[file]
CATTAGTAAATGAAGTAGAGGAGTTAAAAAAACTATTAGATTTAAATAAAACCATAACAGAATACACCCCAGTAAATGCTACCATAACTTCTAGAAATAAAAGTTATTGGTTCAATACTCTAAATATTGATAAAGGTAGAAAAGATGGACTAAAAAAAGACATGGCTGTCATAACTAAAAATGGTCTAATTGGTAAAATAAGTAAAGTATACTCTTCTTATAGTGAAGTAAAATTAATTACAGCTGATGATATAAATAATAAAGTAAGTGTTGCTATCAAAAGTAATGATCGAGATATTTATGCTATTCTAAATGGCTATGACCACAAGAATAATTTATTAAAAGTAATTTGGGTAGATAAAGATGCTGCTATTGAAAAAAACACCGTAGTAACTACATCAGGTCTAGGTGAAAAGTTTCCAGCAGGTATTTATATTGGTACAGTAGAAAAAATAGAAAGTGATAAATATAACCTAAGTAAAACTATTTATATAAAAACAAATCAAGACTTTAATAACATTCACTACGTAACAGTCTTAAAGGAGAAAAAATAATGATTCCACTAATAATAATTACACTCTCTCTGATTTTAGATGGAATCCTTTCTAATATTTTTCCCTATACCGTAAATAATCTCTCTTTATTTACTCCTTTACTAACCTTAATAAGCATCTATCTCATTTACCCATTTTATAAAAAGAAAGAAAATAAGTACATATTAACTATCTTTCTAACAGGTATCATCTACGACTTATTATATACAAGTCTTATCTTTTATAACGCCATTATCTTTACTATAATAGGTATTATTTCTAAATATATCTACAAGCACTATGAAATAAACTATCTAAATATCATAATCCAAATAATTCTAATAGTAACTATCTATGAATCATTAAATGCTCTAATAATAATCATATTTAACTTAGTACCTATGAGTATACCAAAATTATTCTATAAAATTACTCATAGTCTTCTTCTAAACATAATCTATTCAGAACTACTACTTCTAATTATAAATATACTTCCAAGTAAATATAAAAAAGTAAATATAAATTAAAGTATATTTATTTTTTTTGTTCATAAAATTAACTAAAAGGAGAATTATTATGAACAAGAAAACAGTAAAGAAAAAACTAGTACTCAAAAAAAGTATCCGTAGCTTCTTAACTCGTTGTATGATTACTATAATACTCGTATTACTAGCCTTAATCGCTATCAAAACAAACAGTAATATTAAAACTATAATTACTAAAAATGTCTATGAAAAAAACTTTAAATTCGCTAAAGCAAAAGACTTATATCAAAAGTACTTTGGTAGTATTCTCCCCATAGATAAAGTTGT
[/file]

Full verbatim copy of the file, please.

CATTAGTAAATGAAGTAGAGGAGTTAAAAAAACTATTAGATTTAAATAAAACCATAACAGAATACACCCCAGTAAATGCTACCATAACTTCTAGAAATAAAAGTTATTGGTTCAATACTCTAAATATTGATAAAGGTAGAAAAGATGGACTAAAAAAAGACATGGCTGTCATAACTAAAAATGGTCTAATTGGTAAAATAAGTAAAGTATACTCTTCTTATAGTGAAGTAAAATTAATTACAGCTGATGATATAAATAATAAAGTAAGTGTTGCTATCAAAAGTAATGATCGAGATATTTATGCTATTCTAAATGGCTATGACCACAAGAATAATTTATTAAAAGTAATTTGGGTAGATAAAGATGCTGCTATTGAAAAAAACACCGTAGTAACTACATCAGGTCTAGGTGAAAAGTTTCCAGCAGGTATTTATATTGGTACAGTAGAAAAAATAGAAAGTGATAAATATAACCTAAGTAAAACTATTTATATAAAAACAAATCAAGACTTTAATAACATTCACTACGTAACAGTCTTAAAGGAGAAAAAATAATGATTCCACTAATAATAATTACACTCTCTCTGATTTTAGATGGAATCCTTTCTAATATTTTTCCCTATACCGTAAATAATCTCTCTTTATTTACTCCTTTACTAACCTTAATAAGCATCTATCTCATTTACCCATTTTATAAAAAGAAAGAAAATAAGTACATATTAACTATCTTTCTAACAGGTATCATCTACGACTTATTATATACAAGTCTTATCTTTTATAACGCCATTATCTTTACTATAATAGGTATTATTTCTAAATATATCTACAAGCACTATGAAATAAACTATCTAAATATCATAATCCAAATAATTCTAATAGTAACTATCTATGAATCATTAAATGCTCTAATAATAATCATATTTAACTTAGTACCTATGAGTATACCAAAATTATTCTATAAAATTACTCATAGTCTTCTTCTAAACATAATCTATTCAGAACTACTACTTCTAATTATAAATATACTTCCAAGTAAATATAAAAAAGTAAATATAAATTAAAGTATATTTATTTTTTTTGTTCATAAAATTAACTAAAAGGAGAATTATTATGAACAAGAAAACAGTAAAGAAAAAACTAGTACTCAAAAAAAGTATCCGTAGCTTCTTAACTCGTTGTATGATTACTATAATACTCGTATTACTAGCCTTAATCGCTATCAAAACAAACAGTAATATTAAAACTATAATTACTAAAAATGTCTATGAAAAAAACTTTAAATTCGCTAAAGCAAAAGACTTATATCAAAAGTACTTTGGTAGTATTCTCCCCATAGATAAAGTTGT